While the Energy Star eco label doesn’t provide discrete values or ratings, it does provide an indication for products leading in energy efficiency which helps when deciding what to buy. You can lookup all Energy Star certified products here.


EPEAT  (Elecronic Product Environmental Assessment Tool) is a rating system that uses criteria to register products that are manufactured with less toxic content, are easily recycled, and are more energy efficient. This is a label you may not see on a physical product in the store, but is sometimes displayed when shopping online. There are three levels in the EPEAT rating system – Bronze, Silver, Gold. And yes, in case you are wondering… Your Mac Book is certified Gold. You can search products and companies here: EPEAT Search.

Other Types of Eco Labels to Look For

b-corporationThe B Corp eco label is a certification for corporations with a goal of using business to solve social and environmental problems. A B Corp is to business as fair trade certification is to coffee.

Unlike traditional corporations, social and environmental responsibility are built into the framework and mission of the certified B Corps so money is not the only factor that dictates decision making. To maintain their status, B Corporations are held to comprehensive and transparent social and environmental performance standards.

Some notable corporations that have joined the movement include Patagonia, Ben & Jerry’s, New Belgium Brewing, and Couchsurfing… So whether you feel like drinking a beer, eating some ice cream, or traveling, you can support responsible business while you do so!  Find out if your favorite brands are certified B Corps here: Find a B Corp

cradle-to-cradle-certificationCradle to Cradle is another eco label with multiple tiers: Basic, Bronze, Silver, Gold, Platinum. Each product assessed by Cradle to Cradle is measured against five criteria which are combined for an overall score:

  • Material Health
  • Material Utilization
  • Revewable Energy & Carbon Management
  • Water Stewardship
  • Social Fairness

Cradle to Cradle has certified a wide variety of products including furniture, health and beauty products, cleaning supplies, and some apparel. You can browse the certified products and their ratings on the Cradle to Cradle website.


Looking for eco labels is a great way to identify socially and environmentally responsible products. While these marks aren’t a complete sustainability rating for products by any means, they do help determine the social value of products which makes shopping responsibly much easier.

Be careful though! Not all labels on packaging are authentic. If you find an eco label and aren’t sure what it means, the best place to search is the Eco Label Index. If you don’t find it there then it’s probably not a valid label.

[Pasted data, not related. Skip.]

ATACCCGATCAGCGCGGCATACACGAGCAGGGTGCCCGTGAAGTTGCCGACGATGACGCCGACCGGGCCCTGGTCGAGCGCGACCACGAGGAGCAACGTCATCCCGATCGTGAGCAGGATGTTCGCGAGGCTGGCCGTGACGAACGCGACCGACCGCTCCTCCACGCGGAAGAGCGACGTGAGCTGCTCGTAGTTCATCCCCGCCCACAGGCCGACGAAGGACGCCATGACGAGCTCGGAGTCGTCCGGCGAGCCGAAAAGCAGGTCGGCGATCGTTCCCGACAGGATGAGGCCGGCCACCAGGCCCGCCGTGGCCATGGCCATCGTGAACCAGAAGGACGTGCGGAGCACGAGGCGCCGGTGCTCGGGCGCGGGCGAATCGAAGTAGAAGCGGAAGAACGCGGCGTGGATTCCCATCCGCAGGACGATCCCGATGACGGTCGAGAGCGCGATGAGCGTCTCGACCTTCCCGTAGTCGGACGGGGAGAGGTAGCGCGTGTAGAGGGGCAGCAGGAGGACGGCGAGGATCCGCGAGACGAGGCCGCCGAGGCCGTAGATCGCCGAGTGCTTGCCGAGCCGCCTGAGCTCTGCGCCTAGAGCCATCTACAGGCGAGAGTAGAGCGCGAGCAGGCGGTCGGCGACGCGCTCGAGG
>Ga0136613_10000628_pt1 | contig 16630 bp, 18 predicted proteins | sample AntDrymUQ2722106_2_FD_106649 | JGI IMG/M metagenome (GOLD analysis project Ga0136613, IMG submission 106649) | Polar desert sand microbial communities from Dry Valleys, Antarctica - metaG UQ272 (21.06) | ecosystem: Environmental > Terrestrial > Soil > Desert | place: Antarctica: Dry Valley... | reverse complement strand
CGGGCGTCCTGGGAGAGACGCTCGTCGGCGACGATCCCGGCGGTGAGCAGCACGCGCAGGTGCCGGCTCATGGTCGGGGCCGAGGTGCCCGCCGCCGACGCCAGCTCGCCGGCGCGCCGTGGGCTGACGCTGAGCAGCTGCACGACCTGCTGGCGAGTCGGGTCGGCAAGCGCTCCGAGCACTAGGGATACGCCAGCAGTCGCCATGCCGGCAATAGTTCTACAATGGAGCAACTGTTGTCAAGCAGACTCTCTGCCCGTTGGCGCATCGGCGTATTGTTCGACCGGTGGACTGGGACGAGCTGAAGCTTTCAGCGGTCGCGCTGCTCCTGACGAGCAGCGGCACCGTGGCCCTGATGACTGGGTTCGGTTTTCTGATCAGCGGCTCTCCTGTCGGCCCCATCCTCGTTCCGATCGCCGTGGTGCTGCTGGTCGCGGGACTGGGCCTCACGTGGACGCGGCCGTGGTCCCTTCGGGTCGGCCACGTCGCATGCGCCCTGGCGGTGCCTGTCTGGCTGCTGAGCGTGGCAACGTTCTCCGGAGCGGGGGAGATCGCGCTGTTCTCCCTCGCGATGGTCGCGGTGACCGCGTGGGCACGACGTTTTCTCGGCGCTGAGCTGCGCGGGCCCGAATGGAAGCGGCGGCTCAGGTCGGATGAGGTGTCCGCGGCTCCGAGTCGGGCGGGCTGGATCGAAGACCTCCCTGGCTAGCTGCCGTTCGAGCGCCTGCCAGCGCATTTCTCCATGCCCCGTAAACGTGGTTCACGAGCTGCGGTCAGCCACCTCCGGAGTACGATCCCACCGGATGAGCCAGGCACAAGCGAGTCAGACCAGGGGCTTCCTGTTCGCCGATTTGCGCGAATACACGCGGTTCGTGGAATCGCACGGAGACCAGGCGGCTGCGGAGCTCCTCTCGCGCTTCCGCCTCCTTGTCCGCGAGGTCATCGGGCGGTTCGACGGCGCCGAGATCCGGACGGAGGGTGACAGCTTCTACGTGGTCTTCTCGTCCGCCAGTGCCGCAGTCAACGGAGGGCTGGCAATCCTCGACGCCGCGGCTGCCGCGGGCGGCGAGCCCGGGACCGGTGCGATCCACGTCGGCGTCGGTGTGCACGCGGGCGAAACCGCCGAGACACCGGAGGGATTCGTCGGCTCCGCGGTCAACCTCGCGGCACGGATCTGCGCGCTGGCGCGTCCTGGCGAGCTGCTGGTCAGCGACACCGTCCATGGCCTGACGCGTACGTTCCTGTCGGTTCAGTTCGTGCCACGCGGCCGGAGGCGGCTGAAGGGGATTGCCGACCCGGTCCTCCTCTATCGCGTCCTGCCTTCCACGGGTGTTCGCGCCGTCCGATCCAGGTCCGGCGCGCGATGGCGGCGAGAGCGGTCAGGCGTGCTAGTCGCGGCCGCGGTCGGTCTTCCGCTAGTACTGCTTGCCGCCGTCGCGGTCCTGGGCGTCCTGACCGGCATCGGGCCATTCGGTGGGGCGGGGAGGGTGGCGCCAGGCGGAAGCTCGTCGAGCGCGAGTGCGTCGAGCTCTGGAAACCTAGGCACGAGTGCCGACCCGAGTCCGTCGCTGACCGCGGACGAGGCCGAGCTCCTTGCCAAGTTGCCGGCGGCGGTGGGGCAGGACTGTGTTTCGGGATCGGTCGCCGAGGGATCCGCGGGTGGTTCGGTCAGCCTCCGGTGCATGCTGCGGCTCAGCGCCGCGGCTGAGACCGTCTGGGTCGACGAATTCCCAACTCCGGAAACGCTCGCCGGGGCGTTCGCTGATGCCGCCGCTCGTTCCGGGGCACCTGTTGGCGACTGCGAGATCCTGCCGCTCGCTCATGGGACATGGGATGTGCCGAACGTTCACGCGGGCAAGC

What are your go-to eco labels?


Conscious Consumer Index – Social Responsibility Survey Infographic

Overall, the growth in social enterprise continues, but slowly.

I’m a bit surprised to find out that the conscious consumer movement is not growing faster. I expected a more significant increase since younger generations are becoming more active and environmental and social issues have seen more coverage in the media. I was especially shocked to see that almost 1/3 of the respondents could not name a socially responsible company!

It’s clear that knowledge is the leading reason why consumers fail to shop responsibly – 46% of respondents stated that not knowing where to find socially responsible products and services prevented them from doing more good!

As with all movements, education is key.

About The CCSIndex Survey

The Conscious Consumer Spending Index (CCSIndex) is an ongoing study that tracks trends among charitable giving and conscious consumerism. The survey is conducted by Good.Must.Grow, a socially responsible marketing agency that provides strategic marketing support for socially responsible businesses, nonprofit causes, and organizations that are focused on health and wellness. The CCSIndex Survey tracks trends such as the importance consumers place on purchasing from socially responsible companies and intent to purchase products from responsible organizations.

This infographic displays the highlights of their third annual survey from 2015.


Learn more about CCSIndex and Good.Must.Grow

Guide to Buying Sustainable Fish – Seafood Watch App

Yes! There’s an app for that…

Shopping for fish is tough for a conscious consumer. There are a lot of conflicting points of view in the scientific community around the fishing industry – farmed fish, wild caught, stock estimates, size limits, bycatch, mercury… There is always a new report to demystify the last and make me more confused about my choices when it comes to the sea.

Fortunately there is a guide that’s relevant to your location, updated regularly, and comes from a pretty trustworthy source.

The Seafood Watch guide published by the Monterey Bay Aquarium isn’t going to make you a fish expert, but it will take you from newb to conscious pescatarian. And guess what? They have an app! So you don’t even really need to think. (They have a printable pocket guide too if you prefer.)